Editor’s note: This article features news and photos from past editions of the Watauga Democrat.
Dec. 19, 1940
Boone shops were seeing the most pre-Christmas shopping in more than a decade, according to the article titled “Holiday buying in full swing, says retailers.”
“Holiday shopping is now hitting its stride in this community and retailers report an unusually brisk business over the weekend, with prospects that the Christmas gift buying will reach its greatest height by the end of the week,” the article states. “Predictions are that the sum total of Boone retail business this year may be higher than at any holiday period since the boom days of 1929.”
It was reported that nearly a million pounds of burley, 970,000 pounds, was sold that year, according to the article “Burley market is to end sales for Christmas Friday.”
“Farmers interviewed are highly pleased with the amounts of their checks and the fair and courteous treatment accorded them by the warehousemen,” the article stated.
The average per-pound price for the week was at around 20 cents, the article explained.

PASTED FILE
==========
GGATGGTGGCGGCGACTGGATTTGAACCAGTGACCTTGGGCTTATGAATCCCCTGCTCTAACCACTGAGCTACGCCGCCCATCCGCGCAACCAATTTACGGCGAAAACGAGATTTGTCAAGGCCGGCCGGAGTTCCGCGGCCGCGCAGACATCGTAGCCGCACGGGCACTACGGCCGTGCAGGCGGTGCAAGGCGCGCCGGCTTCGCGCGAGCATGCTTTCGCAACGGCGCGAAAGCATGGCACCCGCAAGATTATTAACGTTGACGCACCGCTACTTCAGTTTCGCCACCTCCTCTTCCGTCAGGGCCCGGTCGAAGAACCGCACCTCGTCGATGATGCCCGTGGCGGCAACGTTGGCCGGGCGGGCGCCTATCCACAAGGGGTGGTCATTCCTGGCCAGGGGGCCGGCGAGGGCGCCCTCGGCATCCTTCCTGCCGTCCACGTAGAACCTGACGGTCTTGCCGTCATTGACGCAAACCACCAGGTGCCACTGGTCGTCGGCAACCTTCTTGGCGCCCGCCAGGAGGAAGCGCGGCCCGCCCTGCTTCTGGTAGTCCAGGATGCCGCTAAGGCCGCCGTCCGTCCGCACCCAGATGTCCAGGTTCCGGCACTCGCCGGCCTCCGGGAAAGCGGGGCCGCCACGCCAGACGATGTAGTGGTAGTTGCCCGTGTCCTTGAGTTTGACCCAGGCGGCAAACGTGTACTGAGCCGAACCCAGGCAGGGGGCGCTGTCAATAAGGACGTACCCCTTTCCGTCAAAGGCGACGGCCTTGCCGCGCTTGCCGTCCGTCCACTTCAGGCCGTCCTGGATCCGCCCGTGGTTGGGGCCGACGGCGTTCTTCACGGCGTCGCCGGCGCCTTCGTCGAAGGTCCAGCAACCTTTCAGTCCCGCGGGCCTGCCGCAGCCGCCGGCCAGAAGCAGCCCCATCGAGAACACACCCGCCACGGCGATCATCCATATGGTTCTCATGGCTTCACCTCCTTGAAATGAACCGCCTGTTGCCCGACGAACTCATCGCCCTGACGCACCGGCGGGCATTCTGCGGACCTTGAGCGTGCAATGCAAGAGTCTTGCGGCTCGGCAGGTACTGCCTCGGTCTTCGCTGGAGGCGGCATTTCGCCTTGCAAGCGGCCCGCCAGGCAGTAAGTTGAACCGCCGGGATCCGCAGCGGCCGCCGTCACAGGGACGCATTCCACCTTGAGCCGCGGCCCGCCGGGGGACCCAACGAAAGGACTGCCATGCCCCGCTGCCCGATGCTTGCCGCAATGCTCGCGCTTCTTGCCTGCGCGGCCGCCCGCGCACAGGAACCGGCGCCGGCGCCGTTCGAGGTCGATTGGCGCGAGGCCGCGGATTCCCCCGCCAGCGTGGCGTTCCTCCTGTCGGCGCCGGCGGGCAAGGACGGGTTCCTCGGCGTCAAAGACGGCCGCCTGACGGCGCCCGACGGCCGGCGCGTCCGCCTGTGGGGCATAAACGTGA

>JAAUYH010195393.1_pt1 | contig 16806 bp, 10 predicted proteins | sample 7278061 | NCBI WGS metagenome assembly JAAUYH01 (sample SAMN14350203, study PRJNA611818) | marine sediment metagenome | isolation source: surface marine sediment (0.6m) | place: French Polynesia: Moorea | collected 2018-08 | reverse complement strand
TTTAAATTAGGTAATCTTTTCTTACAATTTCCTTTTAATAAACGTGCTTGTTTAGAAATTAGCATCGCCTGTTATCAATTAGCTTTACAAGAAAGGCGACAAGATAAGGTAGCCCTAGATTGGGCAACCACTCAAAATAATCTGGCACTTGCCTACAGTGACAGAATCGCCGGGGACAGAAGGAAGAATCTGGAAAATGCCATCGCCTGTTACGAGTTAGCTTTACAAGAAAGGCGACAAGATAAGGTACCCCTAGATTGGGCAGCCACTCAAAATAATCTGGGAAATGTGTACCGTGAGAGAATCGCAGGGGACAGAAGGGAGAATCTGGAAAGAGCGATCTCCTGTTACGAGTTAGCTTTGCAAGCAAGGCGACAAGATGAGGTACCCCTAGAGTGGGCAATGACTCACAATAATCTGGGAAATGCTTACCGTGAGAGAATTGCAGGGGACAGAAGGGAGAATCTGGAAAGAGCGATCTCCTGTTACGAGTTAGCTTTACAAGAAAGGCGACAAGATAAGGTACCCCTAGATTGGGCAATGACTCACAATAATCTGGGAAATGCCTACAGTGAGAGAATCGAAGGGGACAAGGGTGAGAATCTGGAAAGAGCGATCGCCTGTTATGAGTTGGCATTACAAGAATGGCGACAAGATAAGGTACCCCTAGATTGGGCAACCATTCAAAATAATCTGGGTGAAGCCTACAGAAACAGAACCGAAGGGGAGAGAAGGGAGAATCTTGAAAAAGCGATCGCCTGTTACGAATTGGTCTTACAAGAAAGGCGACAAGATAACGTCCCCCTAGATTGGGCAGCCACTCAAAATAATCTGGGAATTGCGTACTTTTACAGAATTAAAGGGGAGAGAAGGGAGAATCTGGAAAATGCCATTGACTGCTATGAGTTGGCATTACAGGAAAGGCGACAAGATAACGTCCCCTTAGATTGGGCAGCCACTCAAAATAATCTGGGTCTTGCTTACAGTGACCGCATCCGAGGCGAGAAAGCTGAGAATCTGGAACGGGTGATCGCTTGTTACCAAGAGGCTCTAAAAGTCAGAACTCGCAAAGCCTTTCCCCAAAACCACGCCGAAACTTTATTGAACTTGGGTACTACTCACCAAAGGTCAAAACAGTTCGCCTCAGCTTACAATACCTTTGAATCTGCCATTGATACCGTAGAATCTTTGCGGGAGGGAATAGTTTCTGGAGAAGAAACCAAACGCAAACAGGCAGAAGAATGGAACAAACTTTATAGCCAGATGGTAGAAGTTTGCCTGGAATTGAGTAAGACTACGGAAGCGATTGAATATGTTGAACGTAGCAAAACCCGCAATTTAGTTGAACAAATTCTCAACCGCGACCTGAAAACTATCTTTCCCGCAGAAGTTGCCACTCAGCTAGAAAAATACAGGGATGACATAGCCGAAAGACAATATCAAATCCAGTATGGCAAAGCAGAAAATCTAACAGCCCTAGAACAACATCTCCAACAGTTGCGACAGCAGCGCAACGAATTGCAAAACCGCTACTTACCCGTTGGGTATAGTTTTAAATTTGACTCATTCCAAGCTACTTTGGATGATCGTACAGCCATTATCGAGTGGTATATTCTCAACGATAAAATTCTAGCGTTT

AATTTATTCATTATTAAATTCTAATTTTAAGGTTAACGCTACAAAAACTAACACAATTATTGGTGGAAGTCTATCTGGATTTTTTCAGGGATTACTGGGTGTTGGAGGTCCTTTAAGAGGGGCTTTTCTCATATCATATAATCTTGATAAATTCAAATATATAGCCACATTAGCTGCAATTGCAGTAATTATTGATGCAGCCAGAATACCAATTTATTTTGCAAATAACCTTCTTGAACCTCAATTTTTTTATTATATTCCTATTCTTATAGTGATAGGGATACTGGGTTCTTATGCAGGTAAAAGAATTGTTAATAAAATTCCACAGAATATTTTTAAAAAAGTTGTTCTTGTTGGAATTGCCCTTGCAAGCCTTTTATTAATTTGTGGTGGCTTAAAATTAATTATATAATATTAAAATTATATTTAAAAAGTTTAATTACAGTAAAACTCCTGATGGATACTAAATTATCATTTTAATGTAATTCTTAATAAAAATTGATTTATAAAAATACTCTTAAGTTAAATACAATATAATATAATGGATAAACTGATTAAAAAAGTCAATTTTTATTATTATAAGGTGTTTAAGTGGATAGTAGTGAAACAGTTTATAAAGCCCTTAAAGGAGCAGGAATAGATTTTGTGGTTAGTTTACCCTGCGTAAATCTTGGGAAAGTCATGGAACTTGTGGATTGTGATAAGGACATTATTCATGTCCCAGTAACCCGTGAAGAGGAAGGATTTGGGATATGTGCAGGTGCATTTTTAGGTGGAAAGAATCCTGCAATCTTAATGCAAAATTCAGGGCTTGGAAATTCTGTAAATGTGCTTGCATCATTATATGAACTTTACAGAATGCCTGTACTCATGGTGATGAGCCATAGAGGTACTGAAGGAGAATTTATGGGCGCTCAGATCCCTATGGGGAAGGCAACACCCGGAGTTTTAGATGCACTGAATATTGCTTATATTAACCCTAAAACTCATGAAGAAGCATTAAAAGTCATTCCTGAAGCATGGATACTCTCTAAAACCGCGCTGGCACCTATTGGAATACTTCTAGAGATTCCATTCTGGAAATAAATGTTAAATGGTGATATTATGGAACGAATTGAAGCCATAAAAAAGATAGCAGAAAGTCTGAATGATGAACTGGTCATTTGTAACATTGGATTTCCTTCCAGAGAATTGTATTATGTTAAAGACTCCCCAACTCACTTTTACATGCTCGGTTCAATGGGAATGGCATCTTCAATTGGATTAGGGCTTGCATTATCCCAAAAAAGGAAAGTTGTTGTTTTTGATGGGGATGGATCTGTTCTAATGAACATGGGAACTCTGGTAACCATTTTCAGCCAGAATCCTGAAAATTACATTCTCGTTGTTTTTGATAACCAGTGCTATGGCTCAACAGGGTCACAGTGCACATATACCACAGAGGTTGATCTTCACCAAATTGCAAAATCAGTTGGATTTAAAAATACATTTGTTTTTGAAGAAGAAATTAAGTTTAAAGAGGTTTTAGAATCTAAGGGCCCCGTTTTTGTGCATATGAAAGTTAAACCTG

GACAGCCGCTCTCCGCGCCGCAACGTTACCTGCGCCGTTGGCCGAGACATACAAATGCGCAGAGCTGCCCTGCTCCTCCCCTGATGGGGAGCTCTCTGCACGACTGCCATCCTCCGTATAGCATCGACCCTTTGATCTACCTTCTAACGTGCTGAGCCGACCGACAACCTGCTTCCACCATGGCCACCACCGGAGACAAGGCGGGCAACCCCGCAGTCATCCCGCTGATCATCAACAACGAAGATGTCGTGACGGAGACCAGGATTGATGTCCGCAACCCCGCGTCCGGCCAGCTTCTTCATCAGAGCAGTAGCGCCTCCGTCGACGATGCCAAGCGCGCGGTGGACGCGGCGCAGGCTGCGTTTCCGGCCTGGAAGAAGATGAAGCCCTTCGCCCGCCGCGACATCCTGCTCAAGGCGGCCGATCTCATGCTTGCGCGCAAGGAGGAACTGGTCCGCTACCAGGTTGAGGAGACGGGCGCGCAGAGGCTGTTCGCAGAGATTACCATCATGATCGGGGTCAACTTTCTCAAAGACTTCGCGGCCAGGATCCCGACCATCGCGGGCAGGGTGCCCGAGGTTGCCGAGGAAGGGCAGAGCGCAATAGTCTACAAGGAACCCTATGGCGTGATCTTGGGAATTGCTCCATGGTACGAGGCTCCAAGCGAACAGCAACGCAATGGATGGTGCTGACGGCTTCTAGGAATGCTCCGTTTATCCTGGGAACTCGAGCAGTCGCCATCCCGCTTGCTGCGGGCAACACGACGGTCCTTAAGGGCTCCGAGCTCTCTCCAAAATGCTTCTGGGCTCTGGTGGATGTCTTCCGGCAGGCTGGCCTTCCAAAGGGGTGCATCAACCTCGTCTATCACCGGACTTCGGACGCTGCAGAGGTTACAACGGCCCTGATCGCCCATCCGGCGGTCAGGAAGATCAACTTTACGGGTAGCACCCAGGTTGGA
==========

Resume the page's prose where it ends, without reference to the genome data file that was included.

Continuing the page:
Dec. 17, 1970
Construction was slated to start on a new $2 million continuing education and conference center on the mountaintop of Appalachian Stae’s central campus.
The building, which later became the Broyhill Center, was scheduled for completion in 1972.
“It will provide learning-oriented meeting rooms, a library, hotel accommodations and food services for conventions, extension services, industrial and governmental training programs,” the article stated.
Out of the $2 million cost, $1.5 million would be financed through self-liquidating bonds and the rest through gifts and grants.
The Broyhill Center was demolished in May 2017 after the hotel and conference space closed in 2012.
In other news, ASU head football coach Carl Messere resigned after six seasons and a 34-26-1 record. According to the Watauga Democrat, Messer resigned to devote his full-time efforts to teaching.
Dec. 19, 2010
Watauga County Schools missed nine days of school that month, which was the most of any December in the last 35 years, according to an article titled “Too cool for school.”
“The early arrival of winter has disrupted high school exams and caused schools to call back students from winter break one day earlier, on Jan. 4,” the article stated.
The abundance of missed days also brought the possibility of Saturday school, shortening spring break and moving back the last day of school, the article stated.
“Schools in Watauga County have closed an average of 14 days for weather since 1975,” the article stated. “The fewest number missed in a year was four in 1990-91 and the greatest was 39 in 1977-78.”
Watauga County Schools missed 26 days in the 2009-10 school year, the third-most amount of days missed since 1975 and the most since 1977-78, according to the school system’s records.